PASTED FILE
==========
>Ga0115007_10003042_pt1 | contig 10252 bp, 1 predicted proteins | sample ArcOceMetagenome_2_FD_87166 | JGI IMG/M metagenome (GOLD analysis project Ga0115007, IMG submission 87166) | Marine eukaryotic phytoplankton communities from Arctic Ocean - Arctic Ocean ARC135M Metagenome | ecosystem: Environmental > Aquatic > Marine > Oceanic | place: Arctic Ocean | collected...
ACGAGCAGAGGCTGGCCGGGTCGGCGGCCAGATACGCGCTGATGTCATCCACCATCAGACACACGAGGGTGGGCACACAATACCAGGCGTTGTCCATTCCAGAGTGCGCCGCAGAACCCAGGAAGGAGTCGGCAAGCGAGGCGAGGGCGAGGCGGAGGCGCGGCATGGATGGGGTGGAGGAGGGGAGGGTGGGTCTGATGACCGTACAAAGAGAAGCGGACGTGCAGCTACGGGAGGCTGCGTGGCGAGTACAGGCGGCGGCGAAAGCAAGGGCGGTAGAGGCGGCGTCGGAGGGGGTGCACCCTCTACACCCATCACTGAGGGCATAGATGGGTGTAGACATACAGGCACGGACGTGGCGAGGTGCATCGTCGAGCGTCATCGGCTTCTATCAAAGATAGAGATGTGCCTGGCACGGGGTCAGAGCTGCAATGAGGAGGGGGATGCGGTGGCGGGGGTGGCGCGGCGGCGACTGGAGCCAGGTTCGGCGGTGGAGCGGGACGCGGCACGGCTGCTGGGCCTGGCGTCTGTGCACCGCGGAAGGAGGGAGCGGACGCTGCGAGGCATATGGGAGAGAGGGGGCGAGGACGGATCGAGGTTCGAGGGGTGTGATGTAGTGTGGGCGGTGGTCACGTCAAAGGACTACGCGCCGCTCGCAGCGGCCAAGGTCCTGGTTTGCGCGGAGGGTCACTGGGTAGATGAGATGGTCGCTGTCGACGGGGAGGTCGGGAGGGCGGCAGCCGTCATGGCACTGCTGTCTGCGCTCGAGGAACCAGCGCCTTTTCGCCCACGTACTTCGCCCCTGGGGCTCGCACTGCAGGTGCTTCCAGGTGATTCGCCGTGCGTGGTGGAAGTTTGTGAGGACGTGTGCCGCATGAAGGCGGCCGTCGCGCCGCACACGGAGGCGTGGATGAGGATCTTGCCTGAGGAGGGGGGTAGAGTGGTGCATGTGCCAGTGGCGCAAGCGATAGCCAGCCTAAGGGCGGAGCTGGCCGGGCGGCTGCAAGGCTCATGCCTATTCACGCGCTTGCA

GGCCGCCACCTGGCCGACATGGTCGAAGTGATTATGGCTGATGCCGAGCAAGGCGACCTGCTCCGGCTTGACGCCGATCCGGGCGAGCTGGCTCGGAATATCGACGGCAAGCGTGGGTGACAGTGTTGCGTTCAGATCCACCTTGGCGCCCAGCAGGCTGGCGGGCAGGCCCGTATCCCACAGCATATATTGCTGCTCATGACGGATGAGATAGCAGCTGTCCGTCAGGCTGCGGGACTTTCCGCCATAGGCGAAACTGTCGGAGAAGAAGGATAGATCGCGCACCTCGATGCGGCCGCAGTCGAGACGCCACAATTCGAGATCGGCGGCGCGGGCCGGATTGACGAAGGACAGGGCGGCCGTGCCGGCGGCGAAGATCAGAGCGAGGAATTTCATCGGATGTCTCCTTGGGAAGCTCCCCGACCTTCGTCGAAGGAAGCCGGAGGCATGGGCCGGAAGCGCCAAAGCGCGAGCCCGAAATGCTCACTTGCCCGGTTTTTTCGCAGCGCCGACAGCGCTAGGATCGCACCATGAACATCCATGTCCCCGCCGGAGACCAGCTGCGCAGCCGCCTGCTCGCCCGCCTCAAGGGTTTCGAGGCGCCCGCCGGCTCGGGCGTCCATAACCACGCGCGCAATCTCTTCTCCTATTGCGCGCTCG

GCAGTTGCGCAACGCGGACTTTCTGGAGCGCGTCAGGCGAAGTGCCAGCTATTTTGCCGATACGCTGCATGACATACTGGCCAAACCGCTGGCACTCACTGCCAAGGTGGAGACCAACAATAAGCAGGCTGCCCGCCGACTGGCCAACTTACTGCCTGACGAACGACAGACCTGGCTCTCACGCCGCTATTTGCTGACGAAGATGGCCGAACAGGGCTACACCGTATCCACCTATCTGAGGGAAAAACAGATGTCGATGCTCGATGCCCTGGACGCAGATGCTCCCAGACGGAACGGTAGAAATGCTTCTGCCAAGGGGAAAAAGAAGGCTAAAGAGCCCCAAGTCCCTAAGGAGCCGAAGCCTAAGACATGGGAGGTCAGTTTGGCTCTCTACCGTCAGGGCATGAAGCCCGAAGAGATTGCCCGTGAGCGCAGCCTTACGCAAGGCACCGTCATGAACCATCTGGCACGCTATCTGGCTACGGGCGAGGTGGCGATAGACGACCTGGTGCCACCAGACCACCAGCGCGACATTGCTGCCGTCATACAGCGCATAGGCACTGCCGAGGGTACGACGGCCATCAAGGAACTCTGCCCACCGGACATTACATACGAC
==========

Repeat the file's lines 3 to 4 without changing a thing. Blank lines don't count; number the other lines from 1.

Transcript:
GGCCGCCACCTGGCCGACATGGTCGAAGTGATTATGGCTGATGCCGAGCAAGGCGACCTGCTCCGGCTTGACGCCGATCCGGGCGAGCTGGCTCGGAATATCGACGGCAAGCGTGGGTGACAGTGTTGCGTTCAGATCCACCTTGGCGCCCAGCAGGCTGGCGGGCAGGCCCGTATCCCACAGCATATATTGCTGCTCATGACGGATGAGATAGCAGCTGTCCGTCAGGCTGCGGGACTTTCCGCCATAGGCGAAACTGTCGGAGAAGAAGGATAGATCGCGCACCTCGATGCGGCCGCAGTCGAGACGCCACAATTCGAGATCGGCGGCGCGGGCCGGATTGACGAAGGACAGGGCGGCCGTGCCGGCGGCGAAGATCAGAGCGAGGAATTTCATCGGATGTCTCCTTGGGAAGCTCCCCGACCTTCGTCGAAGGAAGCCGGAGGCATGGGCCGGAAGCGCCAAAGCGCGAGCCCGAAATGCTCACTTGCCCGGTTTTTTCGCAGCGCCGACAGCGCTAGGATCGCACCATGAACATCCATGTCCCCGCCGGAGACCAGCTGCGCAGCCGCCTGCTCGCCCGCCTCAAGGGTTTCGAGGCGCCCGCCGGCTCGGGCGTCCATAACCACGCGCGCAATCTCTTCTCCTATTGCGCGCTCG

GCAGTTGCGCAACGCGGACTTTCTGGAGCGCGTCAGGCGAAGTGCCAGCTATTTTGCCGATACGCTGCATGACATACTGGCCAAACCGCTGGCACTCACTGCCAAGGTGGAGACCAACAATAAGCAGGCTGCCCGCCGACTGGCCAACTTACTGCCTGACGAACGACAGACCTGGCTCTCACGCCGCTATTTGCTGACGAAGATGGCCGAACAGGGCTACACCGTATCCACCTATCTGAGGGAAAAACAGATGTCGATGCTCGATGCCCTGGACGCAGATGCTCCCAGACGGAACGGTAGAAATGCTTCTGCCAAGGGGAAAAAGAAGGCTAAAGAGCCCCAAGTCCCTAAGGAGCCGAAGCCTAAGACATGGGAGGTCAGTTTGGCTCTCTACCGTCAGGGCATGAAGCCCGAAGAGATTGCCCGTGAGCGCAGCCTTACGCAAGGCACCGTCATGAACCATCTGGCACGCTATCTGGCTACGGGCGAGGTGGCGATAGACGACCTGGTGCCACCAGACCACCAGCGCGACATTGCTGCCGTCATACAGCGCATAGGCACTGCCGAGGGTACGACGGCCATCAAGGAACTCTGCCCACCGGACATTACATACGAC